It’s important to stay motivated after you leave treatment. But that’s not always as easy as it sounds
Treatment provides a protective and supportive cocoon where clients can discover, lean into and heal from their difficulties. One discovers a broadening network of support and a plan to maintain it. Still, it isn’t always easy to stay motivated. Some clients move back to their home state, where there isn’t quite enough support or where meetings and sober options are slim. Phone conversations are helpful, but often times, there is a need for real-time human interaction. Skype or FaceTime are viable options here.
Here are some tools to help you make a solid plan to stay motivated:
- Know your needs. Write them down. Be specific and spare nothing.
- Have a list of people you can call and connect with on a regular basis that not only know your goals, but also will support them wholeheartedly.
- Understand that there will be rough days. Getting sober doesn’t mean everything becomes perfect or that you live happily ever after. This is life, after all, and that means that stuff will happen. Some days, we will handle the difficulties with grace, and some days, we may fall. It’s ok. You are human.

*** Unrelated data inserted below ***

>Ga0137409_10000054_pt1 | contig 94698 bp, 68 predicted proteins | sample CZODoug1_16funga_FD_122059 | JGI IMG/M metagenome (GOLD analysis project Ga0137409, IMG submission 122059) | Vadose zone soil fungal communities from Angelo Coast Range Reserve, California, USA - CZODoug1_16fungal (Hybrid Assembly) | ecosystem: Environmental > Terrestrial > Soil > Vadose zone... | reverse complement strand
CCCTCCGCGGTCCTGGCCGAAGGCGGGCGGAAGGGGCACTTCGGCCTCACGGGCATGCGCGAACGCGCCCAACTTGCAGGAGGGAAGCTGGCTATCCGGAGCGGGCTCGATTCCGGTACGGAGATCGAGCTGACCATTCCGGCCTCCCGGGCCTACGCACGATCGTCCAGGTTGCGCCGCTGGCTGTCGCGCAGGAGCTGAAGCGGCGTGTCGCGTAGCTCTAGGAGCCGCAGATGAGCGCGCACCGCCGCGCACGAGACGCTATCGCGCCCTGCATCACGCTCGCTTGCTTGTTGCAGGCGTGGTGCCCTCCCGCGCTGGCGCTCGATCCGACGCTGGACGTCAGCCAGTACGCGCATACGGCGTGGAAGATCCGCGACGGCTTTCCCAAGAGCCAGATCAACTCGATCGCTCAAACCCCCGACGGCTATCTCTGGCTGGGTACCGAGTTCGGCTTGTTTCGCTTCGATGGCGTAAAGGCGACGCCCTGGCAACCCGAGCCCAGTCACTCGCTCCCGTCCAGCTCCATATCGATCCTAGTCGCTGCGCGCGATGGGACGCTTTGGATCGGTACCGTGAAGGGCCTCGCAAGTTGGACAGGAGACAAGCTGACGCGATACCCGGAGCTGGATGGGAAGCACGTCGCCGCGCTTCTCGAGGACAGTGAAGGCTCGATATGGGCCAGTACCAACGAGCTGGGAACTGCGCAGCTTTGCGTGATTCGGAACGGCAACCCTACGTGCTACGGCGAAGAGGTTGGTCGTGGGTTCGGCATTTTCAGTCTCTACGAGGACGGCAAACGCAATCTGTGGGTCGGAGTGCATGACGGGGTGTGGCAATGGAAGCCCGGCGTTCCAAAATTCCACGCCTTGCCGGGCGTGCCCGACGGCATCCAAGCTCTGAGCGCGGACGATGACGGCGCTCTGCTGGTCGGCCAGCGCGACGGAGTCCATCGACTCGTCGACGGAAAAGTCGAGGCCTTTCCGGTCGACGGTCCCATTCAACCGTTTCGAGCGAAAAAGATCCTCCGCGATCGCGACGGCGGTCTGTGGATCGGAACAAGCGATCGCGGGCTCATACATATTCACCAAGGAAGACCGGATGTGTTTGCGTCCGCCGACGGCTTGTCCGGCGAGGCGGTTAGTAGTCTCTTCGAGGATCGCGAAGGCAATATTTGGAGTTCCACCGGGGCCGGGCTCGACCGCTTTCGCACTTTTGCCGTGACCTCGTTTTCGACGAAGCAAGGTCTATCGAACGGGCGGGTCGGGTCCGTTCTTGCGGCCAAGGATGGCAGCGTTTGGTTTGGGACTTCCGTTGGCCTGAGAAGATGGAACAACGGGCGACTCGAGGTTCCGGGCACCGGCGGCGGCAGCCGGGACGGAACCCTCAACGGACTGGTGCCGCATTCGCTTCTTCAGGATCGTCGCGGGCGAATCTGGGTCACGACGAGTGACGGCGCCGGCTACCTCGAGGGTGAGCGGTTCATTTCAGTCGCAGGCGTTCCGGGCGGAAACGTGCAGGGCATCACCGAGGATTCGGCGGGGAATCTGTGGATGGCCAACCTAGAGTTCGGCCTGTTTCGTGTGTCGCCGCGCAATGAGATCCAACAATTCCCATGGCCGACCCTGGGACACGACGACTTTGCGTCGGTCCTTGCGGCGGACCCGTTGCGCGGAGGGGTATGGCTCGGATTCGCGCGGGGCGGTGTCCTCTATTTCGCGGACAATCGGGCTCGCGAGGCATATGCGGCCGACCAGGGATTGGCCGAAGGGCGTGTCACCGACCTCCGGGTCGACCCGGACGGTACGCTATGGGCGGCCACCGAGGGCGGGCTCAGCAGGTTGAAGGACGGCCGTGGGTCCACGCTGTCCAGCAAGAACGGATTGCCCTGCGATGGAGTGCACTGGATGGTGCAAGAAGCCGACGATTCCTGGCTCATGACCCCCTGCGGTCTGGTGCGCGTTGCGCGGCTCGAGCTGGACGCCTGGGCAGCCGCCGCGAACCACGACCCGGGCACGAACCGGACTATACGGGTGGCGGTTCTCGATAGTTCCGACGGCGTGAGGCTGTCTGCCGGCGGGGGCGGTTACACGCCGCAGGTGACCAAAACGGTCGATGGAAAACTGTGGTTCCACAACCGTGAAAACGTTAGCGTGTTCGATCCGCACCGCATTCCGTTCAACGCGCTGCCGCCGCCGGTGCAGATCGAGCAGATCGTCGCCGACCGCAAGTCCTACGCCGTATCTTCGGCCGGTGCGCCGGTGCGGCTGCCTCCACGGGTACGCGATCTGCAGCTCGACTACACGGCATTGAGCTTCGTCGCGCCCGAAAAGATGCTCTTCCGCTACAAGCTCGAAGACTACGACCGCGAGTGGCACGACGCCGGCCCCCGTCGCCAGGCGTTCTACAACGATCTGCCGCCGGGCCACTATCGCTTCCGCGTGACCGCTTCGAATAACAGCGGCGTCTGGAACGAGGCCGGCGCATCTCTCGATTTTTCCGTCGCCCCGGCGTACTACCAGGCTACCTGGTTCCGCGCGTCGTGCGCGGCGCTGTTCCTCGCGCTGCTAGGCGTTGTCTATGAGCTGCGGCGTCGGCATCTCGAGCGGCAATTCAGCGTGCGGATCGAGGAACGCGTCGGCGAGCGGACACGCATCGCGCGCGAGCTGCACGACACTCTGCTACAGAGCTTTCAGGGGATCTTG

- Expectations: Are they realistic? Unrealistic expectations can create more suffering then good. Thoughts like, “If I stay sober, I’ll get ____” or “If I stay sober, so and so will love me again.” Getting sober provides the opportunity for change, but positive change takes time. Addiction and untreated mental illness caused harm and restoring the good requires a commitment to affecting this positive change.
- Remember WHY you got sober. Some experience the “pink cloud” syndrome in early recovery, where everything is all sunshine and roses, but when that pink cloud dissipates, one is left with reality, and reality sucks sometimes. Especially when everything was so “perfect” for a period of time.
- Make an effort to remember the good. According to Rick Hanson, Ph.D., in his book Buddha’s Brain, “Your brain preferentially scans for, registers, stores, recalls, and reacts to unpleasant experiences; as we’ve said, it’s like Velcro for negative experiences and Teflon for positive ones.” He goes on to wisely say, “The remedy is not to suppress negative experiences; when they happen, they happen. Rather, it is to foster positive experiences – and in particular, take them in so they become a permanent part of you.”
- Journal daily, or write as close to daily as you can muster. This can help you process what’s going on, experience the negative and revel in the positive.
- Gratitude lists: I swear by these. Even in the darkest of times, there are things to be grateful for. Write them down. Sometimes, the things you are grateful for are simple and seemingly plain, but they are something. Yes, that means if on Tuesday, you are grateful for toast, and hot tea, and a shower, it’s ok. Nothing is too small, or too insignificant.
Staying motivated means that you have an inclination of enthusiasm for what you are doing. Note the good that is coming from your recovery, the positive things that have arisen and the negative ones that are beginning to move through. You cannot magically think your way out of your troubles. Feel them, name them, and give them emotional space to heal; The only way out is through.